Harvest Town: Cowichan Valley

With more than 700 farms (and one of B.C.’s largest farmers markets, in Duncan), the place that James Barber called Canada’s Provence is the only region in the country where you’ll find emu, ostrich, and alpaca products, plus everything from nuts and wild mushrooms to tea and heritage-grain bread, all in one valley.

By Charlene Rooke


At Merridale Cidery & Distillery, B.C.’s oldest estate cidery, you can book a farm tour, go “glamping” in luxe orchard yurts, enjoy Sunday pizza nights with live entertainment or drink in the Cider Harvest Festival on September 29.


Alderlea Farm CafĂ©, just five kilometres from Duncan and open Friday to Sunday, welcomes cycling groups for refuelling stops of field-fresh food, and even has a two-bedroom loft guesthouse for longer stays. There’s wood-fired pizza topped with local goodies every Sunday afternoon, too. The farm-curious will want to sign up for the farm’s multi-week biodynamic growing workshop, for an insider look at traditional, sustainable cultivation.

Don’t pick in the wild without expert tutelage from chef, cookbook author and mycologist Bill Jones, who leads morel and other wild-food foraging tours out of Deerholme Farm (a 10-minute drive southwest of Duncan). Weekend cooking classes, farm-to-table dinners (including an Italian mushroom feast in September and a duck and mushroom dinner in October) are other reasons to visit during harvest season.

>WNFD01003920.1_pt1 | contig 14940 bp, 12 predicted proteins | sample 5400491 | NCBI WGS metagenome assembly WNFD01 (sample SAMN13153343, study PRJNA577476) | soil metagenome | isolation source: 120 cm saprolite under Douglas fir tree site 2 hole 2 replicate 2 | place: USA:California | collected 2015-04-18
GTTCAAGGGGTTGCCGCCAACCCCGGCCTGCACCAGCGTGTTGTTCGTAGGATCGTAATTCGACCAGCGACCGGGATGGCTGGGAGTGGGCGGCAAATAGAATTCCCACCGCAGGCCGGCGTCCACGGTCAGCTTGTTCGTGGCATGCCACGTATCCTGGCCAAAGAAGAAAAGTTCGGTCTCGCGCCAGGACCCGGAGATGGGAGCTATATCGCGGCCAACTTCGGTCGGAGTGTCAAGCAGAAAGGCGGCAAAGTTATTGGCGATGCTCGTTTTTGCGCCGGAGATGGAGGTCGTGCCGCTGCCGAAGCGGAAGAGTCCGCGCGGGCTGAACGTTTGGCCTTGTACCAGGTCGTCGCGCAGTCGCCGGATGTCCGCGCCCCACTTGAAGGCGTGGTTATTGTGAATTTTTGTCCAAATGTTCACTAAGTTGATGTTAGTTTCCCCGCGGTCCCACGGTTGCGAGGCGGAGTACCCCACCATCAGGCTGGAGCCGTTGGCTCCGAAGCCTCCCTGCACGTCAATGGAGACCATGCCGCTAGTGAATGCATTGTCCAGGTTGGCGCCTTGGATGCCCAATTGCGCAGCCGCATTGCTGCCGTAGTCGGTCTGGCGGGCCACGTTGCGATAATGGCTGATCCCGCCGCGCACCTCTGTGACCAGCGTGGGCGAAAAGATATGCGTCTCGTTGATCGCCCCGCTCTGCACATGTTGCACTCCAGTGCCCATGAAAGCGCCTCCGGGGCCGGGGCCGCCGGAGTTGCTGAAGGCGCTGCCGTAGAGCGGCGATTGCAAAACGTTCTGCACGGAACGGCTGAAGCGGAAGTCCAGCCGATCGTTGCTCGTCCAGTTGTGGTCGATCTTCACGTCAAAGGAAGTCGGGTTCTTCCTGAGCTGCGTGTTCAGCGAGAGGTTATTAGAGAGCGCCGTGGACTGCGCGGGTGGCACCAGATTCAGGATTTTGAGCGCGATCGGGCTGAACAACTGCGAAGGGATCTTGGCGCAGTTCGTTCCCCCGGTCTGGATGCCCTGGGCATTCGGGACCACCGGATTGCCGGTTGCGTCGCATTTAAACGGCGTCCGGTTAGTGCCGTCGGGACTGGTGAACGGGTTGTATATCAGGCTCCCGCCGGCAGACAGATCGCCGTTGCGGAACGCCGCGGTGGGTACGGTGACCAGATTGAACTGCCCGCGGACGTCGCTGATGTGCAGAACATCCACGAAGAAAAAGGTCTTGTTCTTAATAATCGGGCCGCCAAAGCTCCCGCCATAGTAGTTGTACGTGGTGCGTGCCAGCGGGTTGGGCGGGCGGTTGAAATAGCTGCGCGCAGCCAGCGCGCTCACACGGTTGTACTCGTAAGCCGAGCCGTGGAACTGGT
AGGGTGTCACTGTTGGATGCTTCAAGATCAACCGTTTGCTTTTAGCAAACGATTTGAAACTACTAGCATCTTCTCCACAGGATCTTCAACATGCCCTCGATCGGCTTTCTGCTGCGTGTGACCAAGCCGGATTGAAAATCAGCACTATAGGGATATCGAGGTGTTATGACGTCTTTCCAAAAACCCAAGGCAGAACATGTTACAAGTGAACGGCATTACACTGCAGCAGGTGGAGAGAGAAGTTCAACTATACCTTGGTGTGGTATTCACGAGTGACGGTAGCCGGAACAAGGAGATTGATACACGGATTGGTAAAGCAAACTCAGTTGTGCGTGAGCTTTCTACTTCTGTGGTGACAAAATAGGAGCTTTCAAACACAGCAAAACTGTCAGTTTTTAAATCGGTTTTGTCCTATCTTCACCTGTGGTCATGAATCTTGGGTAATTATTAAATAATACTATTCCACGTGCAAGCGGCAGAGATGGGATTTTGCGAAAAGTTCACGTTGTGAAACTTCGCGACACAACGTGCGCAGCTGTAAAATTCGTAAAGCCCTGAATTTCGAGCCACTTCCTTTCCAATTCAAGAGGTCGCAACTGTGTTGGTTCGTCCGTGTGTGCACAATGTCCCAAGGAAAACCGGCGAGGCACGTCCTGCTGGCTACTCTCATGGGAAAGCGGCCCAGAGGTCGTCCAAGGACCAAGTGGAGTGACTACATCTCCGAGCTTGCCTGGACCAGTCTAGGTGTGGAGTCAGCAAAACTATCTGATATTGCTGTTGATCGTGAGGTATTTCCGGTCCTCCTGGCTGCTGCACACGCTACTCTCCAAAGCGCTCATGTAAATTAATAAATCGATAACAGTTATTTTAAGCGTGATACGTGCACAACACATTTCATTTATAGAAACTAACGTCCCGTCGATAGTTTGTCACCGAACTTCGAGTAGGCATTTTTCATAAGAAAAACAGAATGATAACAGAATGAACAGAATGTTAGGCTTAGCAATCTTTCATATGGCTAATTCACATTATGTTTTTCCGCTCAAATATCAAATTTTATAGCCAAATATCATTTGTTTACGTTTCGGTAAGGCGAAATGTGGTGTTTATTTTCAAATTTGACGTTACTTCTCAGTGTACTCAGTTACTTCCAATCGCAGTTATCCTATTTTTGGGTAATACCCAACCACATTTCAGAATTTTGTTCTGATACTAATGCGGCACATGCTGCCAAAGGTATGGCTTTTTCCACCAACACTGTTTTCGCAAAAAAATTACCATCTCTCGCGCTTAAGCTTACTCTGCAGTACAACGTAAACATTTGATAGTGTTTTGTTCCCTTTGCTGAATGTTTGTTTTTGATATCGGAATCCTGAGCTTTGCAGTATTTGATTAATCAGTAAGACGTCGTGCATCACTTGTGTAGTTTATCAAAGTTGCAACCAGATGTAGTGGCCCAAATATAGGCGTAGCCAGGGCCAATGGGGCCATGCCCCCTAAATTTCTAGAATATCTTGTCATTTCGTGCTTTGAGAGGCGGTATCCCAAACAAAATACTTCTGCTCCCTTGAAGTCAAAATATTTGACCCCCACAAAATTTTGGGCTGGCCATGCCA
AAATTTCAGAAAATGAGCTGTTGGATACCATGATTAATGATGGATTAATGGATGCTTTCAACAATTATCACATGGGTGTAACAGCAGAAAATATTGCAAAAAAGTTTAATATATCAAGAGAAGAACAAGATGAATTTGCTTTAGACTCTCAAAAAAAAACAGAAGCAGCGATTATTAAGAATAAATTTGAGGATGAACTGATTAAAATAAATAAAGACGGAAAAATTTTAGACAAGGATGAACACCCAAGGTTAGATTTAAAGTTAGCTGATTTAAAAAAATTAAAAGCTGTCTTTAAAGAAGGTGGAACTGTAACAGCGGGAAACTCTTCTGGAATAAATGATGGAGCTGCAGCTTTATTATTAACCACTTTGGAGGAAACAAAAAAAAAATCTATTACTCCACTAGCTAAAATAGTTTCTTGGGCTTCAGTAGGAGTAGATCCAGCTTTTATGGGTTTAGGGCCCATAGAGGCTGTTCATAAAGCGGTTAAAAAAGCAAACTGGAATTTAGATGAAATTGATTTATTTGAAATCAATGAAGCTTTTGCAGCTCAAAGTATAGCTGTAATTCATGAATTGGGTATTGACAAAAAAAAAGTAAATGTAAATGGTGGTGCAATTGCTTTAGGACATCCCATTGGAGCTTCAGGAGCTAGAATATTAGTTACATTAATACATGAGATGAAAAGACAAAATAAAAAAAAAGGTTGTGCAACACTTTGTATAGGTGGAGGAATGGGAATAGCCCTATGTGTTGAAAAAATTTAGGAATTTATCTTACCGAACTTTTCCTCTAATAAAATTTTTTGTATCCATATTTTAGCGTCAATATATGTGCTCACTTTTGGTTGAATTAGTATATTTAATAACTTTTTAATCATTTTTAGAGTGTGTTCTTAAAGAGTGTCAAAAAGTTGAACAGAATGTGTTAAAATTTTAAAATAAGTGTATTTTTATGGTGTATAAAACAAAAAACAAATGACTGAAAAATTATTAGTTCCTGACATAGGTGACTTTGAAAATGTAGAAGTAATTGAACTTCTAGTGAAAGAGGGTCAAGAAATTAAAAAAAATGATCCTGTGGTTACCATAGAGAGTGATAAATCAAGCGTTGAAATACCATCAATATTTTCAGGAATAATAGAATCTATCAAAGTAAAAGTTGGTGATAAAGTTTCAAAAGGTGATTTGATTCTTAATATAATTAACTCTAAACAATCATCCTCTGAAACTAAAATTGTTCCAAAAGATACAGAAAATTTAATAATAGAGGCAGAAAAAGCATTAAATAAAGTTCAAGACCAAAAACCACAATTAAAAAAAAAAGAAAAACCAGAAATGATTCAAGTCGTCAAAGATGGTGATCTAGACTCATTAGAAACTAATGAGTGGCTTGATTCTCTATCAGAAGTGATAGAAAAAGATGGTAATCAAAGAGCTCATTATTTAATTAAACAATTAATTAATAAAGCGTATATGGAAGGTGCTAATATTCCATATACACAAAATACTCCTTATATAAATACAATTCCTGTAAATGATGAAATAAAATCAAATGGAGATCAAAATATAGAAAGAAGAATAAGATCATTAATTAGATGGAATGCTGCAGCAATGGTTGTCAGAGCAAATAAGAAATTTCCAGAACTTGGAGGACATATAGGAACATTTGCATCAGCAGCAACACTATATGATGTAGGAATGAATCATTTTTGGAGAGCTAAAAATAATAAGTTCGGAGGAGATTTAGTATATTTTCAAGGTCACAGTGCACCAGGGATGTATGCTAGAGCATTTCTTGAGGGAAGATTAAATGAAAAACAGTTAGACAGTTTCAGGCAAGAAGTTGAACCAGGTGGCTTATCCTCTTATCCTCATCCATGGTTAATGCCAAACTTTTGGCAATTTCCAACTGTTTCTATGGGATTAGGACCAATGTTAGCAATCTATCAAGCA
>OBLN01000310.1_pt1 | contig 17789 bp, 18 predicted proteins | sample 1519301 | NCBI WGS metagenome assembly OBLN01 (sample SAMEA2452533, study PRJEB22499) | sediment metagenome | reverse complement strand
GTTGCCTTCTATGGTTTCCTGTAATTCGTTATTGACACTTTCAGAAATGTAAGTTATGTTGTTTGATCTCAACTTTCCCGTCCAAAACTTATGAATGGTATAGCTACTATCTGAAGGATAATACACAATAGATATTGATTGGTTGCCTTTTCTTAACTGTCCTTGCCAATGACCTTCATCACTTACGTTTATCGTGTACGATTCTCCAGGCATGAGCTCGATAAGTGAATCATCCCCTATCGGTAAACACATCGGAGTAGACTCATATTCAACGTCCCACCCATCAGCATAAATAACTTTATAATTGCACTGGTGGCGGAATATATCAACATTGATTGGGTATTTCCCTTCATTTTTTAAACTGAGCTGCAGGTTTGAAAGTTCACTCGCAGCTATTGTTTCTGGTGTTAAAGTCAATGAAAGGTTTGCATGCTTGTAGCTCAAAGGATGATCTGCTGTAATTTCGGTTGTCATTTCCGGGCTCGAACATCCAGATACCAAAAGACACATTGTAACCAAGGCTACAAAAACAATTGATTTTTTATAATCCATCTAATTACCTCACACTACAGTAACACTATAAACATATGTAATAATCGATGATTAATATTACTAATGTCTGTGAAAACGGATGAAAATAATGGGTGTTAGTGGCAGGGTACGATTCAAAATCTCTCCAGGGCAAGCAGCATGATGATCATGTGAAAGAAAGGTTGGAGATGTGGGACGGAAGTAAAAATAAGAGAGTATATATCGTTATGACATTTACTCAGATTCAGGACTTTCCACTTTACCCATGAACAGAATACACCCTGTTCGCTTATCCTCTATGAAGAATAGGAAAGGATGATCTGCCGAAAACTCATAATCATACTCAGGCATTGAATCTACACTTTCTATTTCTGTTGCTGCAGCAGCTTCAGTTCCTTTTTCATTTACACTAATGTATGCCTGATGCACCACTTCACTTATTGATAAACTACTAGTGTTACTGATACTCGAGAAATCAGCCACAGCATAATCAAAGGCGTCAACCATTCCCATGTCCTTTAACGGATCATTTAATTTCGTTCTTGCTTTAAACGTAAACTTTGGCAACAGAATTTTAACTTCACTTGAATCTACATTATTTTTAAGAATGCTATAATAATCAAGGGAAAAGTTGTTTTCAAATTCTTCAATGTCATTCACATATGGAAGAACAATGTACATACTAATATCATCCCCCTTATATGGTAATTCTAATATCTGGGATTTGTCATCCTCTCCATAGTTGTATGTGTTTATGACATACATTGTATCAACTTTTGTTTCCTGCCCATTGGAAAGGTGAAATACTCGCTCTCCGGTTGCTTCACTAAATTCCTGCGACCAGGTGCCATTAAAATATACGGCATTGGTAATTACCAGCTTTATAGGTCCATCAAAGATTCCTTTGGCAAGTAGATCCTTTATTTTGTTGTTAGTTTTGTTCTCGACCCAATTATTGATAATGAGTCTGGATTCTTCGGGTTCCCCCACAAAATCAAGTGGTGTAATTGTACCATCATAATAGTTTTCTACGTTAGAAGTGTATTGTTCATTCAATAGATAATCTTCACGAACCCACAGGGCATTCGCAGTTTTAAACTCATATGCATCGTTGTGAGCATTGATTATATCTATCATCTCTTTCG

Cheese please? Groups of 10 or more can book a tour and tasting at nearby Haltwhistle Cheese Co., where 100 resident goats, plus milk from nearby Balme Ayr Farm, make 15 cheeses, including feta, gooey-soft washed-rind rounds and a nutty, earthy alpine tomme de valee, considered their signature nible.

Canada’s only commercial tea grower, Westholme Tea Farm outside of Duncan, has farm tours every Thursday and Sunday, and stirs both a hot cuppa and the soul in its tearoom and farm art gallery. Yellow Point Cranberries in Ladysmith offers free harvest-season tastings on certain dates and ticketed, guided farm tours followed be a tasting of cranberry juice and baked goodies.


There are also 14 wineries and three craft distilleries in the valley, and eight brewery stops between Duncan and Sayward on the Vancouver Island Part 1 leg of the B.C. Ale Trail (bcaletrail.ca). Outside the late-August Cowichan Valley Wine Festival, you can visit many winery tasting rooms on a self-guided tour (download the map at tourismcowichan.com/activities/sip-savour)–or with a variety of local tour companies.

Posted in Fall 2019